“Women who stepped up were measured as citizens of the nation, not as women… This was a people’s war and everyone was in it.” – Oveta Culp Hobby (as quoted on the World War II memorial in Washington, D.C.)
World War II was the first time in American history that women were allowed to enlist in the military. Even today, these groundbreaking women remain on the sidelines of WWII history and many of their stories have been forgotten. Few of these women faced enemy fire or had the opportunity to serve overseas, but they were heroic nevertheless. When it was not expected of them, they left their homes and their families to serve their country. They served as essential behind-the-scenes members of the military, serving as officers, recruiters, clerks, storekeepers, control tower operators, nurses, pharmacists, and more. Women could enlist in special reserve units of the military starting in 1942, including the Women’s Army Auxiliary Corps (WAAC, dropping the “Auxiliary” in 1943 to become WAC), United States Naval Reserve WAVES (Women Accepted for Volunteer Emergency Service), Marine Corps Women’s Reserve, Coast Guard SPARS, and Air Force WASPS (Women Airforce Service Pilots). The Army Nurse Corps (ANC) was established in 1901 and the Navy Nurse Corps in 1908, but these women were not considered part of the Army or Navy until later, when they were given retroactive veteran status. The approximately 350,000 women nationwide who enlisted in these reserves “released a man to fight” overseas. Whether they enlisted out of patriotic duty, sense of adventure, or another reason, they became an essential part of the military. Continue reading “Hidden Heroes of WWII: an honor roll for DeKalb County women (Part I)”→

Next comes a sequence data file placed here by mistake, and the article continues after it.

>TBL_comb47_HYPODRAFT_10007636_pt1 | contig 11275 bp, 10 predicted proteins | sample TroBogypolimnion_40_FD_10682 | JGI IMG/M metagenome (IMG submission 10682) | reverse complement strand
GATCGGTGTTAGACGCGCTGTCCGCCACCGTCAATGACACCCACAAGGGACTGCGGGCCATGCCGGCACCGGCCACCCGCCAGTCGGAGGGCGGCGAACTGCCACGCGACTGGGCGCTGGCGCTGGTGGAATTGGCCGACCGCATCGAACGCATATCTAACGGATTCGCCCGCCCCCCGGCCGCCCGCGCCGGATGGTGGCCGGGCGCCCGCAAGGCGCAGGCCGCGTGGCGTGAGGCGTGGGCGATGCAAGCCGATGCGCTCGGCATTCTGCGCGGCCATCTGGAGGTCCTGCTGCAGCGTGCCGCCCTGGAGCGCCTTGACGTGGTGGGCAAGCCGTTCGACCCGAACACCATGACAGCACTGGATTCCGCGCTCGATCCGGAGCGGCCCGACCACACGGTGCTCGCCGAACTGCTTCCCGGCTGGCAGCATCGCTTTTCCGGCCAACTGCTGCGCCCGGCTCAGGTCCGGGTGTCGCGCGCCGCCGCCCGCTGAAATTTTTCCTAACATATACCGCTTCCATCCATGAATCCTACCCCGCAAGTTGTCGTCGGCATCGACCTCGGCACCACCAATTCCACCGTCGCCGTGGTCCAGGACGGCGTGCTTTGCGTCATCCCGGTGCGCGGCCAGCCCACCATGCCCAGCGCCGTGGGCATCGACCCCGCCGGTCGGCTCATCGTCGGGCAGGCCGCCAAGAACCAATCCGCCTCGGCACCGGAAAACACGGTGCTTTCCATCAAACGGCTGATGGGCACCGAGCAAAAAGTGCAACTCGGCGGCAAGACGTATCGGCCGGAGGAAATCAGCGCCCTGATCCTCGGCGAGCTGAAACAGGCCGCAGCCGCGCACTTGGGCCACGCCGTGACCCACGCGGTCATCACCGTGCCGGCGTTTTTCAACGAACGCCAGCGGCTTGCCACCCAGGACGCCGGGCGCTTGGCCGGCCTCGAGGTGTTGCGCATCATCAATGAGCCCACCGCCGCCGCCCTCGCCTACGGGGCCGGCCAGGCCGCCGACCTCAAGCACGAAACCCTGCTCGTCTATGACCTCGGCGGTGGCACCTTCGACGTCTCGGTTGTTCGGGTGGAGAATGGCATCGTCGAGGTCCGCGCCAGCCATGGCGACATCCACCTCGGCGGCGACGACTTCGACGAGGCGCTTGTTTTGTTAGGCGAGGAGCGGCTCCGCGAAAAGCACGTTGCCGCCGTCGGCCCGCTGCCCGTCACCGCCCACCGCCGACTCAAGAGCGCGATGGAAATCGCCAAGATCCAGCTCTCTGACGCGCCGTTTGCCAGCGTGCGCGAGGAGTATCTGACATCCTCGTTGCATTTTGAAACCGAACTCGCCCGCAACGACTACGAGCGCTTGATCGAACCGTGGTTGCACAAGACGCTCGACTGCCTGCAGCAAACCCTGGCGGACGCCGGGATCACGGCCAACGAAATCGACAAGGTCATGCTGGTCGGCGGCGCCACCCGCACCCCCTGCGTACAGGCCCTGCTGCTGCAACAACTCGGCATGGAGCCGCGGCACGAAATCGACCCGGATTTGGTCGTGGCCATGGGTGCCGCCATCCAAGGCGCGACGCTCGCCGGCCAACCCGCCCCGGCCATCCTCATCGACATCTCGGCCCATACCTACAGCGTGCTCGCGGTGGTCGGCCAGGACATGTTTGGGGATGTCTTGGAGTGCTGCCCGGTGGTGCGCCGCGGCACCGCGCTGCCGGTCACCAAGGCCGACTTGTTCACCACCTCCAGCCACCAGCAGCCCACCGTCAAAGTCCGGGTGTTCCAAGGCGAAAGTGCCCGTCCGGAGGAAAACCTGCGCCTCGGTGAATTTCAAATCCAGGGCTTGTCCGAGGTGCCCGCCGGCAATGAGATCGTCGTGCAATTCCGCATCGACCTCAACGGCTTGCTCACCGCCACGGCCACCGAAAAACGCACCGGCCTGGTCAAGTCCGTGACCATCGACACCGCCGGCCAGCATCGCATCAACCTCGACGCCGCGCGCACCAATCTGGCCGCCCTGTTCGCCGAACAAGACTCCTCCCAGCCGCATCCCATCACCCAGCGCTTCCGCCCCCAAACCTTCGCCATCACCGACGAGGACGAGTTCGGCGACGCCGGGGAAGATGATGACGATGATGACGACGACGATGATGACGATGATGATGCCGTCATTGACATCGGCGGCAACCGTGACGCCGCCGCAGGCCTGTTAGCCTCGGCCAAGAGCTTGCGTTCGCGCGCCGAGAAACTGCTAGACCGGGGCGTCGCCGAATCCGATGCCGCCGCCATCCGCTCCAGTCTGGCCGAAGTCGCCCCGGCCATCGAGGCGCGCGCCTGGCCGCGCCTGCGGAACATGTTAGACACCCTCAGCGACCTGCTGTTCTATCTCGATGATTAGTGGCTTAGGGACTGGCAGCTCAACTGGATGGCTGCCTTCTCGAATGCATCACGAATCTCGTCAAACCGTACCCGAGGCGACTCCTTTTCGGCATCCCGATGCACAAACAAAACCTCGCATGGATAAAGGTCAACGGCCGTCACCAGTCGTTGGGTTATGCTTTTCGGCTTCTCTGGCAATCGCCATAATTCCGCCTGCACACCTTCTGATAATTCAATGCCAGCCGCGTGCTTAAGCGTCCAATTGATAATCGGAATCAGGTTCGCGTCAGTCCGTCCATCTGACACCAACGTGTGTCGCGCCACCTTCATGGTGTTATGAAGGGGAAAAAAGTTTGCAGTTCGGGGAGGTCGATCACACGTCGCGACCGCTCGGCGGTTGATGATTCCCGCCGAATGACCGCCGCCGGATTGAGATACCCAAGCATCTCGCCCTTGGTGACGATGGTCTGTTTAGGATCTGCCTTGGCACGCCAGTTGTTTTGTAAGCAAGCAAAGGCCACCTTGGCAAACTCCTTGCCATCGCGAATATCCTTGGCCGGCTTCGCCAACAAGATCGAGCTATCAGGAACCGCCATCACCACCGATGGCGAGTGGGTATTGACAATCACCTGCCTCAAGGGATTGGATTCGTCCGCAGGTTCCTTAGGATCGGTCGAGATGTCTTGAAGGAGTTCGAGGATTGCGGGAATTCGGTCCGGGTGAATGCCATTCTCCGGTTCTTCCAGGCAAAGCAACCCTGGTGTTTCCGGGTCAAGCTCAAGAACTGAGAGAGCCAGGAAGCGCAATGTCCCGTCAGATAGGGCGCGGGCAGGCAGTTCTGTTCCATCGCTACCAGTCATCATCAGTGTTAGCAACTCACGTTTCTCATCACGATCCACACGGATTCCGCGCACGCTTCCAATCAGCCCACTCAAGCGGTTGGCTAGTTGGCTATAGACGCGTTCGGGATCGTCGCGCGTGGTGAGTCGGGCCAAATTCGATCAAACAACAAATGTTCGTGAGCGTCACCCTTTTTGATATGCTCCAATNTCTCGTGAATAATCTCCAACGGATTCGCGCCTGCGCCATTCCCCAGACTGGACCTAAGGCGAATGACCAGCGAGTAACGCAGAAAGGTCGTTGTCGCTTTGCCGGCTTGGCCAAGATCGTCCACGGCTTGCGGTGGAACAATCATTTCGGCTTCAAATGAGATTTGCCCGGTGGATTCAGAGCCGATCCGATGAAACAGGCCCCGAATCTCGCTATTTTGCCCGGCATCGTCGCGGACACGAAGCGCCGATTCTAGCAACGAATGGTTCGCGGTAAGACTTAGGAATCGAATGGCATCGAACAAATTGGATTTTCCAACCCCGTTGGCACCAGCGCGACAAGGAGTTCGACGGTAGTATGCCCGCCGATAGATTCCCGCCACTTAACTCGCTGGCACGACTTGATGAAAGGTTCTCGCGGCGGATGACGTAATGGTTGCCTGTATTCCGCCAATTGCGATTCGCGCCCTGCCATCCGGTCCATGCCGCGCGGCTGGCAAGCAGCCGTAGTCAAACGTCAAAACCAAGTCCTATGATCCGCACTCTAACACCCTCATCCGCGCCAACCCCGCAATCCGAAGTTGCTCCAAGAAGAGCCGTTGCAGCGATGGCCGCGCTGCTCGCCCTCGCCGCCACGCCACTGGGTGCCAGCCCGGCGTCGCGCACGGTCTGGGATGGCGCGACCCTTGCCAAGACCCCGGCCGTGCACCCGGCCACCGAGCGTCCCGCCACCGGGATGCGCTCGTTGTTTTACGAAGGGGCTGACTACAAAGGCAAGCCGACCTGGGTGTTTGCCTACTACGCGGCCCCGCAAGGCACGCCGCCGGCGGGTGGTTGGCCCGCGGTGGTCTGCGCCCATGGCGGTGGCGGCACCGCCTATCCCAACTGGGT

I recently had the opportunity to record the story of my grandmother in WWII for a storytelling class. It tells the story of how my Nana, Mildred Kaiser, joined the WAVES and served in the Navy during WWII. It follows the timeline of that part of her life. Click here or click the video below to view the digital story!
Thank you to Prof. Kate McDowell and my UIUC Storytelling classmates who inspired me to share this story in a new way! I had previously written about her time in the WAVES in a three-part series.
Personal interviews with Mildred (Kaiser) Drake by EvaAnne Weil and Emily (Drake) Weil, 1998-2015.
Photos from private collection, Mildred (Kaiser) Drake’s WAVES photo album, 1944-1946.
My grandmother (Nana), Millie Kaiser, joined the Navy WAVES in April of 1944. As mentioned earlier in the series, she was stationed at Saufley Field in Pensacola, Florida. While much of her time was spent at work, most of her fondest memories were spending time with her friends during their off-hours. Continue reading “Nana was a WWII veteran (Part III)”→
For Women’s History Month, this is Part II of a series dedicated to my grandmother’s WWII military service. Click here to read Part I.
My Nana, Millie Kaiser, joined the Navy WAVES in 1944 when she was 21 years old, in the middle of WWII. She joined the WAVES because she felt it was the right thing to do for her country. After Basic Training in New York, she had a few days leave at home, and then she was stationed in Pensacola, Florida. Millie had never been that far away from home before. For her, it was an exciting new adventure. Continue reading “Nana was a WWII veteran (part II)”→
When I was in elementary school, my teacher asked us to interview a veteran as part of a Veteran’s Day project. While asking my grandpa and uncles if they were veterans, I was surprised to discover that my sweet, pie-baking Nana was the World War II hero of our family. She has recently passed away, and so I’d like to share her story in honor of Women’s History Month. Continue reading “Nana was a WWII veteran”→